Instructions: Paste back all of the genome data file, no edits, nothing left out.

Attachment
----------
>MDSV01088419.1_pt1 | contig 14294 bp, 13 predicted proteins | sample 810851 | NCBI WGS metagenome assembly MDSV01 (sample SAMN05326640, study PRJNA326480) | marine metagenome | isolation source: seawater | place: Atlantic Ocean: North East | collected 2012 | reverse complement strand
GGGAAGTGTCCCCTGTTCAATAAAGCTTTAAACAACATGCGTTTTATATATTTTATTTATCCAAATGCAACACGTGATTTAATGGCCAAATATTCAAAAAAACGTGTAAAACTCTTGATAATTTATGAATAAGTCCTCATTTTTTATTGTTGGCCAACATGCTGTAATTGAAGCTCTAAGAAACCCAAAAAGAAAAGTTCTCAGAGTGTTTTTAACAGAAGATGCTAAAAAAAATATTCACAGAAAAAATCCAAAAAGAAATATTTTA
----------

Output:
>MDSV01088419.1_pt1 | contig 14294 bp, 13 predicted proteins | sample 810851 | NCBI WGS metagenome assembly MDSV01 (sample SAMN05326640, study PRJNA326480) | marine metagenome | isolation source: seawater | place: Atlantic Ocean: North East | collected 2012 | reverse complement strand
GGGAAGTGTCCCCTGTTCAATAAAGCTTTAAACAACATGCGTTTTATATATTTTATTTATCCAAATGCAACACGTGATTTAATGGCCAAATATTCAAAAAAACGTGTAAAACTCTTGATAATTTATGAATAAGTCCTCATTTTTTATTGTTGGCCAACATGCTGTAATTGAAGCTCTAAGAAACCCAAAAAGAAAAGTTCTCAGAGTGTTTTTAACAGAAGATGCTAAAAAAAATATTCACAGAAAAAATCCAAAAAGAAATATTTTA